John practises in the areas of intellectual property and information technology litigation and has a commercial litigation background. He has extensive experience in disputes relating to trade-marks, copyright, domain names, trade secrets/confidential information, patents, counterfeit products, misleading advertising, software licensing and IT projects including disputes arising out of software development and software integration projects. John is anti-piracy counsel for a leading software company. Examples of his recent cases include: trade-mark, copyright and patent infringement actions; software licensing disputes; trade secrets/confidential information claims; disputes arising from software development and consulting projects; technology licensing and domain name disputes; misleading advertising claims; appeals from decisions of the Registrar of Trade-marks; and trade-mark expungement and opposition proceedings. John’s commercial litigation background includes contractual disputes, product liability matters and tort claims. John also speaks and writes frequently on intellectual property and litigation matters and has served on the Editorial Board of the Canadian Patent Reporter.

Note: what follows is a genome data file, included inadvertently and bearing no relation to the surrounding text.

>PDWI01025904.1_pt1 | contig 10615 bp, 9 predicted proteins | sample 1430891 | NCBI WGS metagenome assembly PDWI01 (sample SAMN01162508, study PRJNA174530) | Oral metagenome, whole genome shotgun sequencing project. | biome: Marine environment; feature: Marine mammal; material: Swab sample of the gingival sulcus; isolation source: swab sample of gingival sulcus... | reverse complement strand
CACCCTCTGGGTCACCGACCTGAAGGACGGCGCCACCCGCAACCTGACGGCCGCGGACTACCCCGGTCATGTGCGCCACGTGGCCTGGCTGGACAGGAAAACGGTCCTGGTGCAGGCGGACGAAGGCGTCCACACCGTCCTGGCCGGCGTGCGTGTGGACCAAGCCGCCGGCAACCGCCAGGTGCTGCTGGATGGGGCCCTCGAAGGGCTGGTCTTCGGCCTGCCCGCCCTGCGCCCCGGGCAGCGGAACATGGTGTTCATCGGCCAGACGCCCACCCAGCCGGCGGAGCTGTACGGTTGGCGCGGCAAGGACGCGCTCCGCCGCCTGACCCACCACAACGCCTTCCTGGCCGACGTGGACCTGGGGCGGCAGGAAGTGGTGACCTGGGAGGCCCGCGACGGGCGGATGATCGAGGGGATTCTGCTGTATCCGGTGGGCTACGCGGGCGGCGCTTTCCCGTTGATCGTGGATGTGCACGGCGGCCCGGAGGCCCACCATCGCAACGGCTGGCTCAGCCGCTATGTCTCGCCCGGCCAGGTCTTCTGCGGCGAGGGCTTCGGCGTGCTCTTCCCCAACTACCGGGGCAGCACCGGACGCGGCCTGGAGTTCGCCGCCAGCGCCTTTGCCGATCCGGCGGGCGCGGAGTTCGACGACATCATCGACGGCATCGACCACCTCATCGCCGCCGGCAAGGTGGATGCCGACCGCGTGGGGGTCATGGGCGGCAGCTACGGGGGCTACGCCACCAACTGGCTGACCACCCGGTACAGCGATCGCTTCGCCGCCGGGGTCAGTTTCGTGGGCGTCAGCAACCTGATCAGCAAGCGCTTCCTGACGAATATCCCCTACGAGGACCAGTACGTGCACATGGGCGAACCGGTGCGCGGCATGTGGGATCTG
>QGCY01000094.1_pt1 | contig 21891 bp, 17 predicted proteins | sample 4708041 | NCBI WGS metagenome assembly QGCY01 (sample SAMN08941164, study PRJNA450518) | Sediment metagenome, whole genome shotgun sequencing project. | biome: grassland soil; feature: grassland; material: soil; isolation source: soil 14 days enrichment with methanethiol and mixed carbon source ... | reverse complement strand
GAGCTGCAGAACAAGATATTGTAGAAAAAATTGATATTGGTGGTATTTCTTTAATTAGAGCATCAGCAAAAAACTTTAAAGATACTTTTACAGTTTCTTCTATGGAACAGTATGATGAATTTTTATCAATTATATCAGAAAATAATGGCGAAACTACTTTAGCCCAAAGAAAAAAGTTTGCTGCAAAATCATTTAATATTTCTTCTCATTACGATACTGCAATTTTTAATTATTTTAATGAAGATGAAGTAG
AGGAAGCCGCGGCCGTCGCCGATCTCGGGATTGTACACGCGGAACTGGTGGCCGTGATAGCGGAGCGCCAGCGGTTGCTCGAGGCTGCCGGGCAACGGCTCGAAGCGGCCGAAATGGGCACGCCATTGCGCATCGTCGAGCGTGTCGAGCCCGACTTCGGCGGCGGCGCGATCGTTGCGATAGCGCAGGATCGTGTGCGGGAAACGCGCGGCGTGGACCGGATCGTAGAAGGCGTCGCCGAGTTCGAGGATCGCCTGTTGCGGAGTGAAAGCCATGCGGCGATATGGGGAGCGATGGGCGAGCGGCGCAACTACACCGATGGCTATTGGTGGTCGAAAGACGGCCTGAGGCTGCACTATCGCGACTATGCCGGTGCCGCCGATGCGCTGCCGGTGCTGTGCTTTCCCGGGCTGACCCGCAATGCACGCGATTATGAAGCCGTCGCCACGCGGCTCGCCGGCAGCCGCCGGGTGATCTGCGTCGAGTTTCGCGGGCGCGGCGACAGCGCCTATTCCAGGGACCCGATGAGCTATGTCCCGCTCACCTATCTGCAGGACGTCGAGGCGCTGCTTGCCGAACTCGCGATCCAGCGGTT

- Microsoft Corporation. John was counsel for Microsoft in Microsoft Corporation v.9038-3746 Quebec Inc. in its successful claim relating to counterfeit software. This is a leading case on statutory damages under the Copyright Act where Microsoft received the largest statutory damage award to date in Canada of $500,000; it is the first case in Canada where a plaintiff received the maximum statutory damages of $20,000 per work infringed; and, punitive damages of $200,000 were awarded. In addition, Microsoft received an award of lump sum costs on a solicitor and client basis totalling over $1.6 million (Federal Court of Canada; 2007 FC 659; 2006 FC 1509).
- Horn Abbot Ltd. John represented Horn Abbot Ltd., the company formed by the creators of the board game Trivial Pursuit, in its defence in Wall v. Horn Abbot Ltd. This 13 year legal battle relating to the creation of the Trivial Pursuit ended with the case being dismissed after a lengthy trial that spanned 4 months and which was subsequently re-opened to hear additional evidence. In addition to the success at trial, Horn Abbot Ltd. and the other defendants were successful on the issue of costs and were awarded lump sum costs of $1 million. They were also successful on various interlocutory issues throughout the action, including before the Nova Scotia Court of Appeal in having the jury struck prior to trial (Supreme Court of Nova Scotia; 2008 NSSC 4; 2007 NSSC 197; 2006 NSCA 60; 2006 NSCA 36).